Legend has it that Roosevelt’s radio address on 24 July 1933 gave us the phrase “first 100 days” although some maintain the concept has its roots in Bonaparte’s France. Whatever its origins, there is a wide-held belief that there’s a magic honeymoon period for a new president, prime minister, or administration, that allows them significant leeway before the novelty wears off.
The Economist says that, “the best time to enact ambitious change is at the start of a term”. It stamps authority and it’s undeniably when the media is at its kindest and most interested.
The ‘first 100 days’ concept has taken on its own status here in the UK.
James Purnell, former secretary of state for work and pensions and for culture, media and sport, wrote a pamphlet on the importance of those first 100 days. Think tank Policy Exchange wrote a lengthy tome just after Boris Johnson won the general election in 2019, explaining “you never have more political capital than directly following an election victory.”
The first 100 days of Brexit
So given all the Brexit brouhaha from all sides, it seems only right and proper that we look back on Brexit’s own first 100 days and reflect on just how much it has lived up to all that was promised.
To be fair, we technically left the EU on 31 January 2020, but nothing significant changed until 1 January 2021. So we’re marking 10 April as the 100th day. That’s 100 days after the transition period ended – a period that cushioned much of the Brexit impacts – and the new relationship between the EU and the UK began.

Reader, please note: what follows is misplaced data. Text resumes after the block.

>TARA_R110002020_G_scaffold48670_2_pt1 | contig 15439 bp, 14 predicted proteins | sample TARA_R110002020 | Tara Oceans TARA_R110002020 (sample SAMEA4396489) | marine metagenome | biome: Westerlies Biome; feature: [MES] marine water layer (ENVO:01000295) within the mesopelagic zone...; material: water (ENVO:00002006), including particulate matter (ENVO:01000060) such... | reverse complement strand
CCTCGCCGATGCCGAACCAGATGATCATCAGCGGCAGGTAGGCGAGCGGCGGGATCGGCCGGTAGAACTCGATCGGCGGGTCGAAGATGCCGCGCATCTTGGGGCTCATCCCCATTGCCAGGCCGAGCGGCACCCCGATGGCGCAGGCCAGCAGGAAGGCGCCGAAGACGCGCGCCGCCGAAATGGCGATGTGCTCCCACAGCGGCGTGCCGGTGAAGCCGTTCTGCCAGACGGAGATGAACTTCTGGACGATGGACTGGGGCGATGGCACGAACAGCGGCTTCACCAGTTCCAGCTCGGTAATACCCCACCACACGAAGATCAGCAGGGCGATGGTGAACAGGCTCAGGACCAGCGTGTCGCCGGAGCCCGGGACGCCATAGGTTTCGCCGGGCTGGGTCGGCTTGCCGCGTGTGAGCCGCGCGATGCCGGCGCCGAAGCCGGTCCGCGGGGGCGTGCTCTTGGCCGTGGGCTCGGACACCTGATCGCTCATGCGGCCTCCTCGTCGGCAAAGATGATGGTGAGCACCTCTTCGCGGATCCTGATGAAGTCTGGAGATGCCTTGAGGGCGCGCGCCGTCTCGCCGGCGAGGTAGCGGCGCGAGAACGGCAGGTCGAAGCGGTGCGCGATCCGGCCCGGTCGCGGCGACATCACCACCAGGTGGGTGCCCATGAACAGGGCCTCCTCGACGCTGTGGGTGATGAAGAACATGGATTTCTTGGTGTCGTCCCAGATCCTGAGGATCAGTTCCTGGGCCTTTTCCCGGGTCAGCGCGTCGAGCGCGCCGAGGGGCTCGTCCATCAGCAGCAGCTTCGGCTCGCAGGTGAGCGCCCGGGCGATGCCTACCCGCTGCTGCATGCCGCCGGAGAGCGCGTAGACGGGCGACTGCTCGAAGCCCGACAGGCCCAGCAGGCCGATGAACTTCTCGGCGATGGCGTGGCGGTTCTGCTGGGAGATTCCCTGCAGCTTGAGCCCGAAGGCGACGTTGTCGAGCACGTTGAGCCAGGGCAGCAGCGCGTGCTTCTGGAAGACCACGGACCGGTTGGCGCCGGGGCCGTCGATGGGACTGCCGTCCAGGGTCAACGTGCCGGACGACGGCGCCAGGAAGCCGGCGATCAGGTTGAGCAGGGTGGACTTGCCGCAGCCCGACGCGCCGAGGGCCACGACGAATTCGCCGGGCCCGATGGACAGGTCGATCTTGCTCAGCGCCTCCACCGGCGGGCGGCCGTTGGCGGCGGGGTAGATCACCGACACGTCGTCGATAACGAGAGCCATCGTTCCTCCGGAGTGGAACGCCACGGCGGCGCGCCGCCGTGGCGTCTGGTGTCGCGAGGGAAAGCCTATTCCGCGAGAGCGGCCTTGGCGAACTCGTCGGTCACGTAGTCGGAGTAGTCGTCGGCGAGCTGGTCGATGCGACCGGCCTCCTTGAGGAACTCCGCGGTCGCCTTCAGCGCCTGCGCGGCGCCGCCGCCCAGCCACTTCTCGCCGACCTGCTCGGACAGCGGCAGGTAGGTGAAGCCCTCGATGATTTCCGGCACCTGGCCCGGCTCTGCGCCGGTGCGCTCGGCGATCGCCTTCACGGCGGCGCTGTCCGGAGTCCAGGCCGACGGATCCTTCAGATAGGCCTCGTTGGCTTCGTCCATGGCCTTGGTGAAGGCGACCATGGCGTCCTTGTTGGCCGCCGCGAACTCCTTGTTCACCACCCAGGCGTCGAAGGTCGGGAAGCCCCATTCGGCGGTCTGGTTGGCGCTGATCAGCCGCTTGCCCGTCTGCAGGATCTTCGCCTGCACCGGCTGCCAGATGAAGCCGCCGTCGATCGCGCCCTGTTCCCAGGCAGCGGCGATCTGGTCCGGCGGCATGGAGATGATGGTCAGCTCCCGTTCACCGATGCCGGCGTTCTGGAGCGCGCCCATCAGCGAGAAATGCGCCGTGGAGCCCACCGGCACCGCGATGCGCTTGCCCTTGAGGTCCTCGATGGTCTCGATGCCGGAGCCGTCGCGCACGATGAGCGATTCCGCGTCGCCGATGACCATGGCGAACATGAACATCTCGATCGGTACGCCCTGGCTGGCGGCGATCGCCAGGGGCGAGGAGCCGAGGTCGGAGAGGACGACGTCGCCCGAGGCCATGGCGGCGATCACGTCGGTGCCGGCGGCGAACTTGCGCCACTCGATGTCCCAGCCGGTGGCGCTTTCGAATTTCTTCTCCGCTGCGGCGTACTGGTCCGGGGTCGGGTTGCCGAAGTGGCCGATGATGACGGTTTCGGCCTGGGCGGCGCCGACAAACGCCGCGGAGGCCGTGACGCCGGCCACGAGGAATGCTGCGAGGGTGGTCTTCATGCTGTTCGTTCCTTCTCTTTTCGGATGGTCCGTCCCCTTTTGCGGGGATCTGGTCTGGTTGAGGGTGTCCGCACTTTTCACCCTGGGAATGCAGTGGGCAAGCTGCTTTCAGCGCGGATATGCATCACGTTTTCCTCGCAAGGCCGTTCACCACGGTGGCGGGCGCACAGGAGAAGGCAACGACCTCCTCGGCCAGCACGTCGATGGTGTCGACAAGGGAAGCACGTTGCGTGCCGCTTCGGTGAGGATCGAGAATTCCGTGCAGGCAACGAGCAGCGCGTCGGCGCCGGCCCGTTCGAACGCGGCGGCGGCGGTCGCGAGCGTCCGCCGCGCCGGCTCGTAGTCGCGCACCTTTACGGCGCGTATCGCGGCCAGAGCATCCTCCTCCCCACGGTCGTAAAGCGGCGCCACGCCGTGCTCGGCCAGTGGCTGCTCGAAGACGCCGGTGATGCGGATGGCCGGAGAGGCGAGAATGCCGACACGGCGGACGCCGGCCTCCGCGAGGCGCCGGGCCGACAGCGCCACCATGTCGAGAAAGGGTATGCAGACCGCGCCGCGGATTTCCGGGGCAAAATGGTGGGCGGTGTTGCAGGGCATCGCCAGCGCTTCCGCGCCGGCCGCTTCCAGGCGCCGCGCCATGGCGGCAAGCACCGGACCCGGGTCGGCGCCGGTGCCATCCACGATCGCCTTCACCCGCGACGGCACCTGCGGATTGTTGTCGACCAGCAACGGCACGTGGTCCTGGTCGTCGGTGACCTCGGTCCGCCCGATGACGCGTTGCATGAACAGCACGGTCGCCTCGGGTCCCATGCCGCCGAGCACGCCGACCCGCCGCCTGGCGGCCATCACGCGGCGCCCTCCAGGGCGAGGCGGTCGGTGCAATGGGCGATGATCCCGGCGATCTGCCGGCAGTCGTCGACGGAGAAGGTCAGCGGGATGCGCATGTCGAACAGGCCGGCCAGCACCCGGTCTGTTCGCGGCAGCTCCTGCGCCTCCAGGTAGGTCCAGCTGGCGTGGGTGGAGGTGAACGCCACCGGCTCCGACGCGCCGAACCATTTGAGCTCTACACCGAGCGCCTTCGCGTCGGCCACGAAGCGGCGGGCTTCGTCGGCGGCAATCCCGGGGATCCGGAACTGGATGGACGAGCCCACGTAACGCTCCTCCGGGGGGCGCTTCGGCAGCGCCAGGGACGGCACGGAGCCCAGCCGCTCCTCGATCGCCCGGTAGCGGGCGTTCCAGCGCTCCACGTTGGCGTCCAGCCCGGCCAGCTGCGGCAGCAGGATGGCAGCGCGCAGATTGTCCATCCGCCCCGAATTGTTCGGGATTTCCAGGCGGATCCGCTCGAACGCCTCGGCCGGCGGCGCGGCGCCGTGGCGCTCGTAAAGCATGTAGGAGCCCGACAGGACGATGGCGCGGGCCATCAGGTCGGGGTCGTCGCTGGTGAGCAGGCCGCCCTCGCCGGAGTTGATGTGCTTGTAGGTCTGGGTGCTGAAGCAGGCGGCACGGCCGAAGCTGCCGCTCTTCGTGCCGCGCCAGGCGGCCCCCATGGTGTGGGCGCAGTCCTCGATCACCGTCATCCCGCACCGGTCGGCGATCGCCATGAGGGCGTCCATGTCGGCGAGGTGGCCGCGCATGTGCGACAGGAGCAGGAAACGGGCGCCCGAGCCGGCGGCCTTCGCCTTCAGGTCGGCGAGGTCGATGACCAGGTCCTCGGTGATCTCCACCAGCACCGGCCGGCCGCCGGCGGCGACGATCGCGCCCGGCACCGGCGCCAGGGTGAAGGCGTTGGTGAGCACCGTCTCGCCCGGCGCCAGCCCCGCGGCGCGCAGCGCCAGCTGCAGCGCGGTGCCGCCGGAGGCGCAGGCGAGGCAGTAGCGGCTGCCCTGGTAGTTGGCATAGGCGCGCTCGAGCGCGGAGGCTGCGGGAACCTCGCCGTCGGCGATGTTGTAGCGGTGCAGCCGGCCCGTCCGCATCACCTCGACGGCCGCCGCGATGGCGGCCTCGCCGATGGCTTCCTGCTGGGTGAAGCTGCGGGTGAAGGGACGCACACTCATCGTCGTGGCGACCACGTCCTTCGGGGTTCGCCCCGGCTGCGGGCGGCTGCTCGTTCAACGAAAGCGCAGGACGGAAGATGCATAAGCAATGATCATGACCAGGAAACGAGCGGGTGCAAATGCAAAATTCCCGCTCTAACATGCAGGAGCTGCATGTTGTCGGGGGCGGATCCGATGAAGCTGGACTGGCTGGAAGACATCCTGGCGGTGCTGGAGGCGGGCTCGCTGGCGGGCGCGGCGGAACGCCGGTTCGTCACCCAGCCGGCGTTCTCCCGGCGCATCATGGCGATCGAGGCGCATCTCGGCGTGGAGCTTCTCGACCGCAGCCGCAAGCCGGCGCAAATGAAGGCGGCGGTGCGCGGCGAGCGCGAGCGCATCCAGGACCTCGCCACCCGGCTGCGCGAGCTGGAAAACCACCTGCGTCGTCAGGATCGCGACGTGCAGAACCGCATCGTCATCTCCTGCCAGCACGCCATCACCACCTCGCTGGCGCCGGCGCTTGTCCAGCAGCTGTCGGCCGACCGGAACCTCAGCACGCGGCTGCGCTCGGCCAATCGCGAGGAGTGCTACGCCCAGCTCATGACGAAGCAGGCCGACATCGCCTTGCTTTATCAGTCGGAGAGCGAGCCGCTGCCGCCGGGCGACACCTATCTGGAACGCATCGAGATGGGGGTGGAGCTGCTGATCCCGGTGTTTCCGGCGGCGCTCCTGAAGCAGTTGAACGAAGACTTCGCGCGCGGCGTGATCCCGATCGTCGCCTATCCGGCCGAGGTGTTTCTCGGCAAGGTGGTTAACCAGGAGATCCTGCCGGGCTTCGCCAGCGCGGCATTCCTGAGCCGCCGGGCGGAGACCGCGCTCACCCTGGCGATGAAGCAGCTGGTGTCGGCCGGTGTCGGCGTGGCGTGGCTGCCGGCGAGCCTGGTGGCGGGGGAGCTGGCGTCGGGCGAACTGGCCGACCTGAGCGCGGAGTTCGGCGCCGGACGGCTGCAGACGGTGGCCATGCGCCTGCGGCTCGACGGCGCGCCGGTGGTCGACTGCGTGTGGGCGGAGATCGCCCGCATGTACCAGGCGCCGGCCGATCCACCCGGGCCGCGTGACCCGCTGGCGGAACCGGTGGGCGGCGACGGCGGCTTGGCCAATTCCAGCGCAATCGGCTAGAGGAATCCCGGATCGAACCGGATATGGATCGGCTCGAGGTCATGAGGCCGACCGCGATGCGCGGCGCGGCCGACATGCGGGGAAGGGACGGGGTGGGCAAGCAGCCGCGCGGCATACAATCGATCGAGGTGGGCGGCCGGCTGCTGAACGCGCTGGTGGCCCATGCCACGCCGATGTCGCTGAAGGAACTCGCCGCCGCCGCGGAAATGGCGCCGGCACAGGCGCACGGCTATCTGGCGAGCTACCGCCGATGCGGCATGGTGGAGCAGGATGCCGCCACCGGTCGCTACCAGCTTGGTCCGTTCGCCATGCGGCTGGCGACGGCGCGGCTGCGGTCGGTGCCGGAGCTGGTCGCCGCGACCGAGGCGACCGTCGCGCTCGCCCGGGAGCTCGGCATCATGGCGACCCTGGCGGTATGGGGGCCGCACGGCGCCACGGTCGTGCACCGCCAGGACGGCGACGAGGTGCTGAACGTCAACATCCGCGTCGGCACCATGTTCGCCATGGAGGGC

It’s not exactly been plain sailing so far, but even now the full force of some Brexit effects have yet to be realised, with the prospect of further last-minute postponements of certain border checks, to reduce the risk of disruption this summer.
In addition, as EuroNews points out, the effects of Brexit have “sometimes been hard to distinguish from the overwhelming impact of the pandemic”. But the same report also notes the disruption across a number of sectors over the last three months, with goods exports plunging by 41 percent and imports by 29 percent.
It’s clear therefore that the true impact of Brexit may not be felt until the pandemic eases and life gets back to normal, or a new normal. In the meantime, we’ve used this as an opportunity to take a snapshot of where we are now.
Assessing what we know of Brexit so far
Starting from tomorrow, coincidentally April Fools’ Day, we’ll be publishing articles that review these first 100 days. We have writers from a variety of disciplines – campaigners and activists, those working in national NGOs, academics, politicians, and Bylines writers. They’ll be assessing a range of topics, looking at what we have learned from Brexit so far.
It will be an opportunity for you to make your own assessment too – is it sunlit uplands that Brexit is bringing us, or a catastrophic act of self-harm? And where is this likely to take us in the future? A help or a hindrance as we come out of the pandemic? An opportunity to build back better, or a drag on our economy and on our opportunities?
In his radio address, Roosevelt said, “We all wanted the opportunity of a little quiet thought to examine and assimilate in a mental picture the crowding events of the hundred days”. As we approach the first 100 days of Brexit here in the UK – with our own crowding events – it’s a fair benchmark to measure the early success, or otherwise of the UK having left the EU.
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